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App publisher takes blame for massive Apple ID hack

Apple says it never provided ID numbers of iPhones and iPads to the FBI or any other organization.
Apple says it never provided ID numbers of iPhones and iPads to the FBI or any other organization.
STORY HIGHLIGHTS
  • A digital publishing company says it, not the FBI, was the victim of a hack attack
  • The hack last week resulted in the posting online of 1 million Apple user IDs
  • Blue Toad says it's hired a security firm to help ward off attacks

(CNN) -- A small digital publishing company said Monday it was the victim of a hack attack that resulted in the posting online of more than 1 million Apple user IDs last week. Hackers had originally claimed to have swiped the IDs from an FBI computer.

BlueToad CEO Paul DeHart told CNN his company was investigating a breach last week at the same time hackers with AntiSec, one of several offshoots associated with the activist group Anonymous, posted the information online.

In a post, AntiSec claimed it had hacked into an FBI agent's laptop, procuring more than 12 million IDs, along with other information such as users' names, cell phone numbers and billing addresses.

The FBI immediately denied any improper access to one of its computers. Apple said last week that it never provided identification numbers of iPhones and iPads to the FBI or any other organization.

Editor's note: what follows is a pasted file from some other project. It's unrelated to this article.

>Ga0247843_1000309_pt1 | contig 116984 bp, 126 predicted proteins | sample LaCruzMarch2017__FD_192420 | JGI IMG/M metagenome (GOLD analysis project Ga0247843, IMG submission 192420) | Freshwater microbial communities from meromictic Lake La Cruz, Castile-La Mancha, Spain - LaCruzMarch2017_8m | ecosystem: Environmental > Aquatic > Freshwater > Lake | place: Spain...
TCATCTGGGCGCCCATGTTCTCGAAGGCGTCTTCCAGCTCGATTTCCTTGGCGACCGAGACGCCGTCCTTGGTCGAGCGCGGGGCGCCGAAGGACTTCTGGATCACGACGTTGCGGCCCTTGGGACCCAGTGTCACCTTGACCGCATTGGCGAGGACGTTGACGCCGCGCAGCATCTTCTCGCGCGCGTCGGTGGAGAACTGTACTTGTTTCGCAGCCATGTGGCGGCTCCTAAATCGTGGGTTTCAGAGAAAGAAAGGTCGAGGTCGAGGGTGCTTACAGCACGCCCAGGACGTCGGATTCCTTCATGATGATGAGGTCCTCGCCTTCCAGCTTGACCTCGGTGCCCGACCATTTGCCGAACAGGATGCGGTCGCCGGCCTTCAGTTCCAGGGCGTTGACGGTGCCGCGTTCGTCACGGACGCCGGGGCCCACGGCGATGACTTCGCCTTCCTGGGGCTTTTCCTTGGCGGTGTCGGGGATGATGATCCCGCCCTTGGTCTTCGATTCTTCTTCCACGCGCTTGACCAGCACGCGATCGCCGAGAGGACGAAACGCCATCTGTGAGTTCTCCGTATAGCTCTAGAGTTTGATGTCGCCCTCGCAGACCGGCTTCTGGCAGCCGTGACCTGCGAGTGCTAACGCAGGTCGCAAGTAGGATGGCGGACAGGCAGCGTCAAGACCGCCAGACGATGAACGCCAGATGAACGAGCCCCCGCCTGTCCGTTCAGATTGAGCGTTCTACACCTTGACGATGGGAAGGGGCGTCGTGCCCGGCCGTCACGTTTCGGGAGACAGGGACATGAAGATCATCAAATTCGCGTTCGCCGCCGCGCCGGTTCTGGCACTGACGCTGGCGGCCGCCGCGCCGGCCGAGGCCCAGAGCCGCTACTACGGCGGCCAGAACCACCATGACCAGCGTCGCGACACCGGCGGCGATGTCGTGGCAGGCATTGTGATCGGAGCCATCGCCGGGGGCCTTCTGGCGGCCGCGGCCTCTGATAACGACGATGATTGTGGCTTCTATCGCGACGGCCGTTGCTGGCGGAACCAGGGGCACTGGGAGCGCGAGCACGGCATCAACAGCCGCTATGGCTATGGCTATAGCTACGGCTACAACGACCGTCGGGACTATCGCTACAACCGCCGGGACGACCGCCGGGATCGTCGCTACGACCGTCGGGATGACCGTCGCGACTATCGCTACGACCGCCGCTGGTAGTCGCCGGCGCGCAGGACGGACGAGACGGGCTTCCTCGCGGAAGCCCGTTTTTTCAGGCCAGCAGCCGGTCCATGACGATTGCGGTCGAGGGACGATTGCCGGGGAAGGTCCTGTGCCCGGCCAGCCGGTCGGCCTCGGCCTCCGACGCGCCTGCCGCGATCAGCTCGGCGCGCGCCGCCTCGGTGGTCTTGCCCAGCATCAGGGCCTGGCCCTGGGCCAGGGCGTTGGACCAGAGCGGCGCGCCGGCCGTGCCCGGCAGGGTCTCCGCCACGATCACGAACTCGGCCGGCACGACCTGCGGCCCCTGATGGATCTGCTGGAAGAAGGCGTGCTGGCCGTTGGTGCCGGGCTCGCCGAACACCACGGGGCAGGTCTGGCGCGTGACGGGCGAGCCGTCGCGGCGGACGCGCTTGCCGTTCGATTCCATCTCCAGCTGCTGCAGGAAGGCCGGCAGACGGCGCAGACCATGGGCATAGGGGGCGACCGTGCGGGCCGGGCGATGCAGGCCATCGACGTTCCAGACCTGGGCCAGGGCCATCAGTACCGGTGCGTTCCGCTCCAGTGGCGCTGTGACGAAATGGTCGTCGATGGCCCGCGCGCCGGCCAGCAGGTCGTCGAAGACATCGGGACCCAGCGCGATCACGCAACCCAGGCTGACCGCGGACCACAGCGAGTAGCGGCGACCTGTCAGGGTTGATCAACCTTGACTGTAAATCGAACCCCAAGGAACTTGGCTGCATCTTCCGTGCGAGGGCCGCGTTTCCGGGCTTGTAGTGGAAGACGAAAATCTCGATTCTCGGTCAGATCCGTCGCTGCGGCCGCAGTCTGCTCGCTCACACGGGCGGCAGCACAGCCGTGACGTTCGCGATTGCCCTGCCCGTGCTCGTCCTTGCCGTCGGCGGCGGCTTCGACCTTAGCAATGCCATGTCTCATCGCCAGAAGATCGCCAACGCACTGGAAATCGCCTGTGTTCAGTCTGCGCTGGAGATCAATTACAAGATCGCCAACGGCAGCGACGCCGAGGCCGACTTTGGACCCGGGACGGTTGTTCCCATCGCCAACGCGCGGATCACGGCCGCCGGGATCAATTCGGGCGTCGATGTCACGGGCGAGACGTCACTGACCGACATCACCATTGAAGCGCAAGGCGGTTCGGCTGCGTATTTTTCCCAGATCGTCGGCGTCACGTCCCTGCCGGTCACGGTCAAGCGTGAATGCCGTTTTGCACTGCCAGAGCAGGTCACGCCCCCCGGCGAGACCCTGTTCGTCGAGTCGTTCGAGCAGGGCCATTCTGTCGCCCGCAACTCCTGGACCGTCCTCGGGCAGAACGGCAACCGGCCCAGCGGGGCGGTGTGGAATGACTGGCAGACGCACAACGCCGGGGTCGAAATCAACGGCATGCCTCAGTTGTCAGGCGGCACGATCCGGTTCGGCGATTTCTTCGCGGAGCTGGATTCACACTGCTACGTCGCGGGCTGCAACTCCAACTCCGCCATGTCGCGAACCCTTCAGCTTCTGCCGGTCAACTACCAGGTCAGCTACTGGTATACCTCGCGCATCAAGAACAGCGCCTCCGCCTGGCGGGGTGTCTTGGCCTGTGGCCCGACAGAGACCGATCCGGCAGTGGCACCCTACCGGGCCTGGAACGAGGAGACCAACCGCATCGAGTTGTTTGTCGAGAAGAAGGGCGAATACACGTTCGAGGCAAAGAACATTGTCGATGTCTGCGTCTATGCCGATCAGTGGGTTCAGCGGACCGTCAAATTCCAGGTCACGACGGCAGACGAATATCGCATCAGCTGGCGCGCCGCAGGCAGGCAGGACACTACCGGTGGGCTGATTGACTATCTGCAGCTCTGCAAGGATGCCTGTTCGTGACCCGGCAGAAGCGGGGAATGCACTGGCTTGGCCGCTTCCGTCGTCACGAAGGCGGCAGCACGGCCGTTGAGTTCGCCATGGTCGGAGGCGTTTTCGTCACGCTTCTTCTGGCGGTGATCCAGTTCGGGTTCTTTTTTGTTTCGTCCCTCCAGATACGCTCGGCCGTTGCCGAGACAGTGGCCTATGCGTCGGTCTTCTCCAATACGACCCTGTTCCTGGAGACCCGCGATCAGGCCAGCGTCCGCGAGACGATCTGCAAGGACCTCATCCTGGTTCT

DeHart said after several BlueToad identifiers came up in the data that hackers posted online, the company determined that it was the source of the hack.

"Once we realized we were responsible, it was the right thing to do to come forward," DeHart said. "We felt it was important for people to understand that there might be a more legitimate source for that information getting out."

The company immediately contacted Apple and the FBI and hired a security consulting firm to help ward off attacks.

The Apple user IDs, otherwise called Unique Device Identifiers (UDIDs), are relatively innocuous on their own. But if they are combined with other bits of information and are linked with agencies with lower security thresholds, they can possibly be a gateway to more significant data losses.

DeHart said because of the breach, BlueToad has stopped using UDIDs completely. "We still have other apps that haven't been updated but with the urgency of all this, we have discontinued the use of those."

"We don't store any other information that would rise to any other sensitive level, no Social Security numbers or any sort of medical information."

Just under 2 million UDIDs were hacked -- not 12 million, as AntiSec claimed, DeHart said.

In a blog post Monday, he said, "BlueToad believes the risk that the stolen data can be used to harm app users is very low. But that certainly doesn't lessen our resolve to ensure that all data is protected and kept from those who seek to illegally obtain it."

BlueToad's website was sporadically unavailable Monday afternoon.

BlueToad, a privately owned firm based in Orlando, Florida, has 30 employees and works with 5,000 to 6,000 publishers to repurpose their content on various devices.

Although DeHart declined to name BlueToad's publishing clients, the company's work is seen on 100 million page views monthly, he said.

"I would like to think this wouldn't happen again, but with thousands of attacks (daily), this is an evolving, continuing process," he said.

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